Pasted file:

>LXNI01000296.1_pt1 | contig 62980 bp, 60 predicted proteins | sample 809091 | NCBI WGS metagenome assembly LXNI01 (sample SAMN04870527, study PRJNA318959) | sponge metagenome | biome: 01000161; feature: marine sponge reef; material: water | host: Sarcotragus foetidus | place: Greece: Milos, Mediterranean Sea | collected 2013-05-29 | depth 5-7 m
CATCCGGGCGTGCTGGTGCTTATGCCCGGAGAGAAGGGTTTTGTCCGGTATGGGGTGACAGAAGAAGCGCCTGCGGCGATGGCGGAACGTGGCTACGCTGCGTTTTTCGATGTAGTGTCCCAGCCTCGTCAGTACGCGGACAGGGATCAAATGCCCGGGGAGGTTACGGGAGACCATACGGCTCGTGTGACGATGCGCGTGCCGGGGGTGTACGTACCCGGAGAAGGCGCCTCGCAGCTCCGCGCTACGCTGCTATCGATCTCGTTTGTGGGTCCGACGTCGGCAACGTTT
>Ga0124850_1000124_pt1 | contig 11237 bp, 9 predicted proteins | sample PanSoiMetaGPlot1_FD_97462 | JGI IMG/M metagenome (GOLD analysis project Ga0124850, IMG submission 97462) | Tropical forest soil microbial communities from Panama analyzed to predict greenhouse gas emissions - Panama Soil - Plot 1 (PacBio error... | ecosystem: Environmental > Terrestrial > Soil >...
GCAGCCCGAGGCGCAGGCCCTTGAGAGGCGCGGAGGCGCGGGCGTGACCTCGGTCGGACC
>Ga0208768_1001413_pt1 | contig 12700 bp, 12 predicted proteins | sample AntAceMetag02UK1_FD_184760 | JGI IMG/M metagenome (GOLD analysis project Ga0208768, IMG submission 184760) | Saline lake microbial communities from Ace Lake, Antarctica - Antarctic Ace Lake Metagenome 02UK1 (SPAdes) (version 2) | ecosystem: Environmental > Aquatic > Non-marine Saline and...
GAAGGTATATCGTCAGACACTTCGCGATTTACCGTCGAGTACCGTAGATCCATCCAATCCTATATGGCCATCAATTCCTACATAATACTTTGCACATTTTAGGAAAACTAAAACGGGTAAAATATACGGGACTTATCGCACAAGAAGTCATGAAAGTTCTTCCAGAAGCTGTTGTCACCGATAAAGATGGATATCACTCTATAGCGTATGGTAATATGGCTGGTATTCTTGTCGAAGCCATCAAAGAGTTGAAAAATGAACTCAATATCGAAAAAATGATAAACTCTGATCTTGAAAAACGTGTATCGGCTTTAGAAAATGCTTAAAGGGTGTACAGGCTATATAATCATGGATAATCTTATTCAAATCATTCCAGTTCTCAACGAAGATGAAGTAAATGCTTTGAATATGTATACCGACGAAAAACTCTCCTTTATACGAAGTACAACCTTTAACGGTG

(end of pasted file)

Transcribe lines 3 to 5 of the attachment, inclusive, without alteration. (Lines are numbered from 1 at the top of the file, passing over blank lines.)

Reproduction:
>Ga0124850_1000124_pt1 | contig 11237 bp, 9 predicted proteins | sample PanSoiMetaGPlot1_FD_97462 | JGI IMG/M metagenome (GOLD analysis project Ga0124850, IMG submission 97462) | Tropical forest soil microbial communities from Panama analyzed to predict greenhouse gas emissions - Panama Soil - Plot 1 (PacBio error... | ecosystem: Environmental > Terrestrial > Soil >...
GCAGCCCGAGGCGCAGGCCCTTGAGAGGCGCGGAGGCGCGGGCGTGACCTCGGTCGGACC
>Ga0208768_1001413_pt1 | contig 12700 bp, 12 predicted proteins | sample AntAceMetag02UK1_FD_184760 | JGI IMG/M metagenome (GOLD analysis project Ga0208768, IMG submission 184760) | Saline lake microbial communities from Ace Lake, Antarctica - Antarctic Ace Lake Metagenome 02UK1 (SPAdes) (version 2) | ecosystem: Environmental > Aquatic > Non-marine Saline and...